# Pressure and AC/Heat Pumps

### Re: Pressure and AC/Heat Pumps

McGiever wrote:The term "Heat Pump" may add to the confusion, maybe?

My question is really not about the heat itself. Let me clarify. Suppose we are using heat pump hot water heater which sources air from inside the home, you are going to extract 2000 BTU's of energy from the air using the equivalent of 1000 BTU's of electric. You have put 2000 BTU's into the water tank and have expended the equivalent of 1000 BTU's of energy to do it.

My question is about the 1000 BTU's, if this is regular air compressor we have stored the mechanical energy and can use it to drive an air tool. In a closed system like a heat pump that doesn't occur. Also note I realize some of the electric is going to be transformed to heat from the motor, friction and unless it was all being transformed to heat we can ignore those points for this discussion.

If it can't drive an air tool where has the equivalent of 1000 BTU's gone.

Let's take this step further, an air compressor could be considered closed system too. The high side is the tank and low side is the atmosphere.

In both cases where has the equivalent of 1000 BTU's gone?
Richard S.

Stoker Coal Boiler: Van Wert VA1200
Coal Size/Type: Buckwheat/Anthracite

### Re: Pressure and AC/Heat Pumps

The 1000 BTU is consumed in the conversion to mechanical energy by the compressor.
franco b

Hand Fed Coal Stove: V ermont Castings 2310, Franco Belge 262
Baseburners & Antiques: Glenwood Modern Oak 114
Coal Size/Type: nut and pea

### Re: Pressure and AC/Heat Pumps

franco b wrote:The 1000 BTU is consumed in the conversion to mechanical energy by the compressor.

Energy cannot be created or destroyed. It can only change form.
Richard S.

Stoker Coal Boiler: Van Wert VA1200
Coal Size/Type: Buckwheat/Anthracite

### Re: Pressure and AC/Heat Pumps

Energy cannot be created or destroyed. It can only change form.[/quote]

In the air compressor it remains as potential energy in the compressed air. In the heat pump it is in the hot water, less any losses in the conversion.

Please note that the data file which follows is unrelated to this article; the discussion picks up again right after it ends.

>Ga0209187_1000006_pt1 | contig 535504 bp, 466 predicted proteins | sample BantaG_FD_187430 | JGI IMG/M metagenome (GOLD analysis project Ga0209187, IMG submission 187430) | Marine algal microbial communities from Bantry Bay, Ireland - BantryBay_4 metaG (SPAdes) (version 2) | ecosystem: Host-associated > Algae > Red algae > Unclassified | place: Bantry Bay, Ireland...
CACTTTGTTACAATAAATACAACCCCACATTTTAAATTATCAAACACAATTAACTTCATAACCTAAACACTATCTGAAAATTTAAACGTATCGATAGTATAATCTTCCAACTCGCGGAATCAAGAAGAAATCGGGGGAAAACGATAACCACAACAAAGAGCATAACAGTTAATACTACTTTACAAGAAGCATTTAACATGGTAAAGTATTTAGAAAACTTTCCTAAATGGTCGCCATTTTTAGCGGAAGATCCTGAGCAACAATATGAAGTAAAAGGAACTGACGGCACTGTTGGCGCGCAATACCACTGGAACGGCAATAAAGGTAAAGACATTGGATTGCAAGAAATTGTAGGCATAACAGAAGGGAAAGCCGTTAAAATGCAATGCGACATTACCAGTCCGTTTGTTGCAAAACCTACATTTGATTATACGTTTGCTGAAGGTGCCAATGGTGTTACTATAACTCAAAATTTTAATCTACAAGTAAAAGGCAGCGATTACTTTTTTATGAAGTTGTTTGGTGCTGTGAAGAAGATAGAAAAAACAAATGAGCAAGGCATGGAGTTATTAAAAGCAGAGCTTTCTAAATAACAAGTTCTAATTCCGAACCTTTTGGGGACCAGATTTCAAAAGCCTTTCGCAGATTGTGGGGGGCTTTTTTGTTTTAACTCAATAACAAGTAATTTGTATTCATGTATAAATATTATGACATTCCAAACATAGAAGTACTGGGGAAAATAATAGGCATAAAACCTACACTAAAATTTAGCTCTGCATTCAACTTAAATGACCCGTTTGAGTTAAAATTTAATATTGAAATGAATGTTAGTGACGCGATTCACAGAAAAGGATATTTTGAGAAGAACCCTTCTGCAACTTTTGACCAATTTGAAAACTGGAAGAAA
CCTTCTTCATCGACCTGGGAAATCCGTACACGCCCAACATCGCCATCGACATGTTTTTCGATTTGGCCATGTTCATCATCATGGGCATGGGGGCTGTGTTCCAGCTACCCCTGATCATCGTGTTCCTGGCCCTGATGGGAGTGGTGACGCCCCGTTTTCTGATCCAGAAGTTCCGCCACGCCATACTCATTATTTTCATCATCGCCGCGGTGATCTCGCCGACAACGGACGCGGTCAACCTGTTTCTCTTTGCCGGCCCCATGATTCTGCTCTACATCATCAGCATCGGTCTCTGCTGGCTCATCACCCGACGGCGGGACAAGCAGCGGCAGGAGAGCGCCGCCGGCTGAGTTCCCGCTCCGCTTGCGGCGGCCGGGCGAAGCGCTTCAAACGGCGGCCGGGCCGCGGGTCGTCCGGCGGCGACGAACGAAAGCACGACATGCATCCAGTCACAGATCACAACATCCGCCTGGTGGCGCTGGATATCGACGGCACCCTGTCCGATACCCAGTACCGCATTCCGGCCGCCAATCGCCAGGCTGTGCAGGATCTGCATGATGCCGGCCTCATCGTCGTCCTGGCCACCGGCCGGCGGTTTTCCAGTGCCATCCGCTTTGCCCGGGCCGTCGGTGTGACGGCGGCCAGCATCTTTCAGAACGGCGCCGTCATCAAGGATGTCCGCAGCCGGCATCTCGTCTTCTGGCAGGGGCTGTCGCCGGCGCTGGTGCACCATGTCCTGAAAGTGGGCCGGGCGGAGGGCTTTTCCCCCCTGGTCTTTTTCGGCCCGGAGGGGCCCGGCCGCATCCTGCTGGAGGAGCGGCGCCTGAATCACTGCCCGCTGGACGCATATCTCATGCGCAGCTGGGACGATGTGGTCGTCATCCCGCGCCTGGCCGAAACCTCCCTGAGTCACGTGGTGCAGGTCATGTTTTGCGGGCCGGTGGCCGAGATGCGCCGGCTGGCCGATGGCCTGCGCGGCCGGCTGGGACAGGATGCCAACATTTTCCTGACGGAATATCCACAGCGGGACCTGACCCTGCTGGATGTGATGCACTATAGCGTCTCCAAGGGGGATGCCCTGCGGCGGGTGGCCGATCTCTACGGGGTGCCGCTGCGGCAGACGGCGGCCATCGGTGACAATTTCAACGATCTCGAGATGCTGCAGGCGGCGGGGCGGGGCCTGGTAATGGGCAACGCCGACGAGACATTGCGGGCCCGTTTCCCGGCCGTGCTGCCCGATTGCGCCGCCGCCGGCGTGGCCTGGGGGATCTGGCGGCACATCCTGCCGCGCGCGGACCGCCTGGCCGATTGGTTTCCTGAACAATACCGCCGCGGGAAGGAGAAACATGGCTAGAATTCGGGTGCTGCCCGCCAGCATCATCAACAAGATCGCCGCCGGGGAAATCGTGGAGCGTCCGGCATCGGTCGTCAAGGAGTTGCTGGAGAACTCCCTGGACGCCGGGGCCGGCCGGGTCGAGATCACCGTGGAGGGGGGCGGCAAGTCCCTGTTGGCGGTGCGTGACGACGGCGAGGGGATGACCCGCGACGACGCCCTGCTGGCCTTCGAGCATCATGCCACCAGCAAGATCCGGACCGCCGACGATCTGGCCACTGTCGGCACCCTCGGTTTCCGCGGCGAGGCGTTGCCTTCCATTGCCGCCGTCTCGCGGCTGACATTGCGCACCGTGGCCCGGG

I am sure Yanch could answer better than my high school physics answers.
franco b

Hand Fed Coal Stove: V ermont Castings 2310, Franco Belge 262
Baseburners & Antiques: Glenwood Modern Oak 114
Coal Size/Type: nut and pea

### Re: Pressure and AC/Heat Pumps

Richard S. wrote:
McGiever wrote:The term "Heat Pump" may add to the confusion, maybe?

If it can't drive an air tool where has the equivalent of 1000 BTU's gone.

Let's take this step further, an air compressor could be considered closed system too. The high side is the tank and low side is the atmosphere.
Me thinks that's a Stretch

In both cases where has the equivalent of 1000 BTU's gone?

Explain what mechanical task a HP does.
Because there is NEVER ANY pressure either added or removed from the closed refrigerant loop.

Pressure is only re-proportioned within the closed refrigerant loop.

Nothing mechanical added nothing mechanical taken away.

I'm having a hard time understanding your position...maybe this will bring it out.

If we go to using ratios again, increase the ratio up higher from the 1:2, please.
McGiever

Stoker Coal Boiler: AXEMAN-ANDERSON 130 "1959"
Coal Size/Type: PEA / ANTHRACITE
Other Heating: Ground Source Heat Pump
Stove/Furnace Make: Hydro Heat /Mega Tek

### Re: Pressure and AC/Heat Pumps

franco b wrote:
In the air compressor it remains as potential energy in the compressed air. In the heat pump it is in the hot water, less any losses in the conversion.

But it would have to be stored as heat, as closed system you couldn't keep adding more pressure.

I am sure Yanch could answer better than my high school physics answers.

I was thinking the same thing.
Richard S.

Stoker Coal Boiler: Van Wert VA1200
Coal Size/Type: Buckwheat/Anthracite

### Re: Pressure and AC/Heat Pumps

McGiever wrote:\
Because there is NEVER ANY pressure either added or removed from the closed refrigerant loop.[/color]

The same thing is true for atmosphere, when you compress the gas into the tank you have reduced atmospheric pressure globally. When you have let it out you have increased it. Granted this a infinitesimally small amount of pressure.

I'm having a hard time understanding your position...maybe this will bring it out.

I don't have a position here, I'm trying to understand where the mechanical energy goes.
Richard S.

Stoker Coal Boiler: Van Wert VA1200
Coal Size/Type: Buckwheat/Anthracite

### Re: Pressure and AC/Heat Pumps

Richard S. wrote:But it would have to be stored as heat, as closed system you couldn't keep adding more pressure.